Vancouver Island – Part 2
You’d think I never backpacked or camped before, I was such a shit show.
Lost my steri-pen, left the nozzle of my drom open – creating a small pond in one corner of my tent during the night, soaking my maps; and camped on an incline, so I spend the night fighting gravity.
WTF?! you’d think this was my first go… my systems were a mess, panniers seeming to be an endless abyss.
Pull your shit together, Aurora.
And that was just my first morning.
Day 1 took me out of Victoria, riding up Highway 1, to turn off for Shawnigan Lake. It was mostly uphill to get there, but not terrible. Two cyclists passed me on the 1, matching kits, little, light bikes – saying, come on, let’s go, as they grinned at me and flew by.
A few cheers from passing cars kept me rolling and soon I got to the turn off, and a real hill (uh, I might have walked up part of it) in order to reach the Trans-Canada Trail – an amazing rail-trail that seemed like heaven after riding the shoulder of the busy highway (first of many times I say to myself… I prefer dirt and gravel and remote-ness).
I know it’s not possible that the trail seemed to go downhill the whole way, but that is just how good it was.
There were beautiful rivers to dunk my head, shade to keep me cool and….
(and we won’t talk about the devil’s club that seemed to be hiding in with the berries….)
I found a spot to camp at Cowichan Lake, the end of the TCT – had a chance to jump in the water and enjoy the views.
It was a great ride. And other than being a shit show at Cowichan Lake, all was good for a first day.
Day 2 – once I figured out my systems, life was good. Thanks to the awesome and generous Adam of Vancouver (I connected with him via bikepacking.net), who totally hooked me up with route information, I was happily riding gravel roads to Bamfield.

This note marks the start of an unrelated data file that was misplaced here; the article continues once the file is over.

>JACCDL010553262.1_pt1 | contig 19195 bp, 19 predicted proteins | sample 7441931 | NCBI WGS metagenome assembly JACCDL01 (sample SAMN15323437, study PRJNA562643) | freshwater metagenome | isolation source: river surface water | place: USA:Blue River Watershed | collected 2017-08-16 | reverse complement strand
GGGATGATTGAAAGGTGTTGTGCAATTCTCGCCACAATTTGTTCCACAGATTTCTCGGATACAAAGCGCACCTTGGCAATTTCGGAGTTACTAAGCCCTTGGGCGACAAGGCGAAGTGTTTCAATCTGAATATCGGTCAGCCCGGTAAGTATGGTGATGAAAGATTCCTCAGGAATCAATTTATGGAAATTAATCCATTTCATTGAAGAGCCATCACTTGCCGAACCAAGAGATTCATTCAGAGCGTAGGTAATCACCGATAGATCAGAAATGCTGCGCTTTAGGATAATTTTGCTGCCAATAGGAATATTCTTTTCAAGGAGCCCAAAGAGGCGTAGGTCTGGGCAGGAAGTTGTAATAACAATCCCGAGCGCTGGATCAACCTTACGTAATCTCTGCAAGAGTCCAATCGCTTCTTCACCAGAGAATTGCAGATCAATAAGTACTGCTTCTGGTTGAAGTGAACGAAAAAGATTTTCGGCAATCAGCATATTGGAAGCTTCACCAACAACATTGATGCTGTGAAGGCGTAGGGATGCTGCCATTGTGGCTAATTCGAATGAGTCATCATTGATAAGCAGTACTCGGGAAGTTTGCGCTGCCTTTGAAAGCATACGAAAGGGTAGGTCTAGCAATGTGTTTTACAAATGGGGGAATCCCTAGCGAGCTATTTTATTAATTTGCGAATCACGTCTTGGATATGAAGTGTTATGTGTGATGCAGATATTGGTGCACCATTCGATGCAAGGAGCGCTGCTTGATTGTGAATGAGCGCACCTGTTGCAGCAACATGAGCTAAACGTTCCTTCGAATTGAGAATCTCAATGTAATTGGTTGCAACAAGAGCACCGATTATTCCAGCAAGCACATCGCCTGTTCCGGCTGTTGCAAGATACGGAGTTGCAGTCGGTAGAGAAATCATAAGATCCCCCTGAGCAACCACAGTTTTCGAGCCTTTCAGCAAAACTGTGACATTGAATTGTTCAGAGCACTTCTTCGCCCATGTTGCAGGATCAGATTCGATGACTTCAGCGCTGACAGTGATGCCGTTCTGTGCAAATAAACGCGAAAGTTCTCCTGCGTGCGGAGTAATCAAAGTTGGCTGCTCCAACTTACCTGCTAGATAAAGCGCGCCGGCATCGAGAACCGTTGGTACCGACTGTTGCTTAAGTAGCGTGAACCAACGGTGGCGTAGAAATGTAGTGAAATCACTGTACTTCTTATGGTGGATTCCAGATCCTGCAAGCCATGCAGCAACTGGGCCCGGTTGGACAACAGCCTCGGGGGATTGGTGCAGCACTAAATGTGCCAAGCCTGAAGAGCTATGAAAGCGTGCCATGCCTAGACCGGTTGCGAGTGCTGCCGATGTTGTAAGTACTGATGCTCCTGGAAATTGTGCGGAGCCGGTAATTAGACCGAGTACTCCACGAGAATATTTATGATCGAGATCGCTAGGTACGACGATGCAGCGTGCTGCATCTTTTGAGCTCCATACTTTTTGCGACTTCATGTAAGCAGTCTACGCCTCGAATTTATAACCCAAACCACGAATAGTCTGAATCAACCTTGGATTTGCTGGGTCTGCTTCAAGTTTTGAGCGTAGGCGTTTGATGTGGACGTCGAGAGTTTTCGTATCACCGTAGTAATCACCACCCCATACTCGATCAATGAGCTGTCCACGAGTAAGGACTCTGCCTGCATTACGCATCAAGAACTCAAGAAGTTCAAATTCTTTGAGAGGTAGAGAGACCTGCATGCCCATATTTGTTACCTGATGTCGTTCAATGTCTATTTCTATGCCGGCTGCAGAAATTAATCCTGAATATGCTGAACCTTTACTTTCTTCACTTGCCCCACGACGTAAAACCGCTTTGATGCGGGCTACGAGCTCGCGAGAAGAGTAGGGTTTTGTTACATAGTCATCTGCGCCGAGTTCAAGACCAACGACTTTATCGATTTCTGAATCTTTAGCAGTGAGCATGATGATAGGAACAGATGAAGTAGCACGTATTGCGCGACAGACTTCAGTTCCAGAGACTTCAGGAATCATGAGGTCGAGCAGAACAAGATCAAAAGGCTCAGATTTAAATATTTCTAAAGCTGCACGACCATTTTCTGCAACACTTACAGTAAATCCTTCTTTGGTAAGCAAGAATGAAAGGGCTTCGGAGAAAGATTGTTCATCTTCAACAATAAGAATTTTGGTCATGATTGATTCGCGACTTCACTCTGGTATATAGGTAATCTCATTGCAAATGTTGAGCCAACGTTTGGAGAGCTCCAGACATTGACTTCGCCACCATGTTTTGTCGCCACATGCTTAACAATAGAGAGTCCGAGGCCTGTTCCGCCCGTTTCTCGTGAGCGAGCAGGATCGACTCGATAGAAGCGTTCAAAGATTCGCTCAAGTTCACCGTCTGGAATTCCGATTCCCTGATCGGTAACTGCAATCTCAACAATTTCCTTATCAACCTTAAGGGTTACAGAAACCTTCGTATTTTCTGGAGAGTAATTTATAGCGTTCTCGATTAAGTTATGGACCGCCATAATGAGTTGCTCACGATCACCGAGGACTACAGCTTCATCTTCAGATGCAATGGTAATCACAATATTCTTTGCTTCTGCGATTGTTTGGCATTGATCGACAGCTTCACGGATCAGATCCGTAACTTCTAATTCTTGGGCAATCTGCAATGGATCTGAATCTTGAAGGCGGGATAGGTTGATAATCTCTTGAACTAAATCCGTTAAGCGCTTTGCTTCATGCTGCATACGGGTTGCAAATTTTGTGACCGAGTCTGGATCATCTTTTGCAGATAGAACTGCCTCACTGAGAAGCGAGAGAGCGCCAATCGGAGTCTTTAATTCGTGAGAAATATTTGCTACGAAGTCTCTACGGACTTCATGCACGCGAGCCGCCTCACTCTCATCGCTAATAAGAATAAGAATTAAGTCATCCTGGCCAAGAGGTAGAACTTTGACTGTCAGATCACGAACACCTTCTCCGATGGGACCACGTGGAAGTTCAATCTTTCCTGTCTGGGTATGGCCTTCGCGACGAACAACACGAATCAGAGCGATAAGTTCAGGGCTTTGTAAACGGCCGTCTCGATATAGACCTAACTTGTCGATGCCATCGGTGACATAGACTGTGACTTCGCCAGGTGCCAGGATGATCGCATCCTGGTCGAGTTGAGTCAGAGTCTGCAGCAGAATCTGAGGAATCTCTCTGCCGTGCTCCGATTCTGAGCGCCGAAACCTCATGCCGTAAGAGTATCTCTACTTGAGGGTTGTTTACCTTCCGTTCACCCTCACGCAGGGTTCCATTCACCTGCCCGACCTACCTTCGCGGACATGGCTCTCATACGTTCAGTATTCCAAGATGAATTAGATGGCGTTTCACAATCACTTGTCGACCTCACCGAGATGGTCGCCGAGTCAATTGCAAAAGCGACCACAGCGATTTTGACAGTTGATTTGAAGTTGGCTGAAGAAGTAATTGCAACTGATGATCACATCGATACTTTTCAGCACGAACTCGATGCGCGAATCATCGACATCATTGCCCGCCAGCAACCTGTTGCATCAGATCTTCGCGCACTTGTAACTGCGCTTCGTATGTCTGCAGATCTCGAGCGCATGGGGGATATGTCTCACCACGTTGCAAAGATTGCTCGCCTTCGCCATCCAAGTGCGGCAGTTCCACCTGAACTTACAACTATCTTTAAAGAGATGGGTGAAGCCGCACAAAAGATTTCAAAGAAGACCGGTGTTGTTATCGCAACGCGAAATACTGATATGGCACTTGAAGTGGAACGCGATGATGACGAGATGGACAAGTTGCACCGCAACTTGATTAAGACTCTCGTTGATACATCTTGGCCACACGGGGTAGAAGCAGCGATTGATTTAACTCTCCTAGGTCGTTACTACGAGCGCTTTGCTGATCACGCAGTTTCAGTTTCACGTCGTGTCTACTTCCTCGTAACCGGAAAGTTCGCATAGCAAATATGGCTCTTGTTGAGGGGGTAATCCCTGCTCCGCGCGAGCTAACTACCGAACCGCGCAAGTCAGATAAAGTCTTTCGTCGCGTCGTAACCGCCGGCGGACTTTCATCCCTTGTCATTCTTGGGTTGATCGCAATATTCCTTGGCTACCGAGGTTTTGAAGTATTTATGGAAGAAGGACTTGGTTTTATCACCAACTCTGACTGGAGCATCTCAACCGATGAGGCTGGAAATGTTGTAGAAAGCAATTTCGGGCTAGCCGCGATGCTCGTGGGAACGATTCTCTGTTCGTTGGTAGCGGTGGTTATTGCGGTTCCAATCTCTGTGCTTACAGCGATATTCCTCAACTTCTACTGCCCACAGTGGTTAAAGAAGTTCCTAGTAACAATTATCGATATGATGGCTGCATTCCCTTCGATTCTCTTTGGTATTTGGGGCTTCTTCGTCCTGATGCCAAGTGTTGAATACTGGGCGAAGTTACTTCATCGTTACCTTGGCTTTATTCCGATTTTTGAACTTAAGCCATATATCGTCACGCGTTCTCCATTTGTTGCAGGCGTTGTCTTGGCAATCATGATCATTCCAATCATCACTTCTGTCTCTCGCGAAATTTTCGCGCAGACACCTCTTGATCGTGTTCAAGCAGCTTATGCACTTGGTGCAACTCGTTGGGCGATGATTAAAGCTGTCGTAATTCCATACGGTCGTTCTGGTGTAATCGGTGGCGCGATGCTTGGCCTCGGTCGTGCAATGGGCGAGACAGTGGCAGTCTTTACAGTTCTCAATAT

Ok, let’s be clear….. I was happy riding gravel roads for most of the day… ok, some of the day. Ok…. it was a lot more fun in retrospect (type 2 fun! yeehaw!)
It was hot. Like, really hot.
There were a lot of clear cuts.
(Wiped out in the loose, thick gravel. If I had been watching me, I would have laughed too. And if I had been with someone, I would have cried. Instead, I popped back up – I’m fine, I’m fine, just a little road rash!)
The spot I was going to camp had barriers up and ‘bridge out’ signs and scary huge trucks.
(ok, they weren’t that scary, they were just really big. And it was still early in the day…. so I kept going)
(uh, note to self…. that might be when it stopped being fun, dumb-ass)
The map had a symbol for ‘rustic’ camping just north of Bamfield – I can get there, it will be beautiful – I thought to myself when I left the spot I was going to camp at 2.
And I did get there.
And…. all that was there was an RV camp, wanting to charge me $44 for the night. To sleep on the lawn. And they knew nothing of said rustic camping. #thanksnothanks
I was so tired, I almost did cry at that point (and, I had ridden down some nice big hills to get there – so naturally, all I could think of was…. motherfucker, now I need to ride up those hills).
But, back I rode, s l o w l y up those hills, back towards the lake I had just come from.
I tucked into the first boat launch I saw, bummed to see a truck there, but too tired to care. I walked in, as a friendly adorable dog ran up and deposited a stick at my feet. I tossed it off into the water and said hi to the older man sitting by his truck – and asked him if he minded if I camped there as well. I think he was surprised to see me, surprised that I had arrived by bike, but not only was I thrilled to not be riding anymore, I
couldn’t wait needed to get in that water.
‘Sure, set up your tent, get settled and tell me about where you’re coming from when you’re ready – I’ve got a cold beer for you’
Those are beautiful words, my new friend, beautiful words.
And, thus — in no time at all – the tent was set up, I took a dip in the lake, beers were had and I chatted with my new friend as we exchanged stories about biking, camping and travels.
A solid end to a second day on the road.